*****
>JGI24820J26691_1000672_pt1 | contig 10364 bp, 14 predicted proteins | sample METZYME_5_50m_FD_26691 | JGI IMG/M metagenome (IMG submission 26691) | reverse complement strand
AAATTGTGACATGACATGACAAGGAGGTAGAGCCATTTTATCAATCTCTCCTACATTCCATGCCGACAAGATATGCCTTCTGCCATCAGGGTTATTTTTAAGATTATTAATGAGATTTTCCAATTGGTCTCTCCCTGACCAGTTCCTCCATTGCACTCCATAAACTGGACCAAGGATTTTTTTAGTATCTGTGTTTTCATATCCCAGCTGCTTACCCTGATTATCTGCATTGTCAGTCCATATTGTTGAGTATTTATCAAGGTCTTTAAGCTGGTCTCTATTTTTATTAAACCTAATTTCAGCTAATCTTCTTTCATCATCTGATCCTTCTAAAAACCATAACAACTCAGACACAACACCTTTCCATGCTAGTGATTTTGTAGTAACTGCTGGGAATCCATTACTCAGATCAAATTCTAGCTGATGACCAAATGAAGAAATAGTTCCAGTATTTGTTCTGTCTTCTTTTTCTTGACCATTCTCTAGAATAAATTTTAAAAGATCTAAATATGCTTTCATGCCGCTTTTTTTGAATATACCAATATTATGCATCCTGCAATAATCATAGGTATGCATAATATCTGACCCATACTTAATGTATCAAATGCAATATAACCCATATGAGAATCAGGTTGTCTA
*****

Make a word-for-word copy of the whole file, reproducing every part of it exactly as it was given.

>JGI24820J26691_1000672_pt1 | contig 10364 bp, 14 predicted proteins | sample METZYME_5_50m_FD_26691 | JGI IMG/M metagenome (IMG submission 26691) | reverse complement strand
AAATTGTGACATGACATGACAAGGAGGTAGAGCCATTTTATCAATCTCTCCTACATTCCATGCCGACAAGATATGCCTTCTGCCATCAGGGTTATTTTTAAGATTATTAATGAGATTTTCCAATTGGTCTCTCCCTGACCAGTTCCTCCATTGCACTCCATAAACTGGACCAAGGATTTTTTTAGTATCTGTGTTTTCATATCCCAGCTGCTTACCCTGATTATCTGCATTGTCAGTCCATATTGTTGAGTATTTATCAAGGTCTTTAAGCTGGTCTCTATTTTTATTAAACCTAATTTCAGCTAATCTTCTTTCATCATCTGATCCTTCTAAAAACCATAACAACTCAGACACAACACCTTTCCATGCTAGTGATTTTGTAGTAACTGCTGGGAATCCATTACTCAGATCAAATTCTAGCTGATGACCAAATGAAGAAATAGTTCCAGTATTTGTTCTGTCTTCTTTTTCTTGACCATTCTCTAGAATAAATTTTAAAAGATCTAAATATGCTTTCATGCCGCTTTTTTTGAATATACCAATATTATGCATCCTGCAATAATCATAGGTATGCATAATATCTGACCCATACTTAATGTATCAAATGCAATATAACCCATATGAGAATCAGGTTGTCTA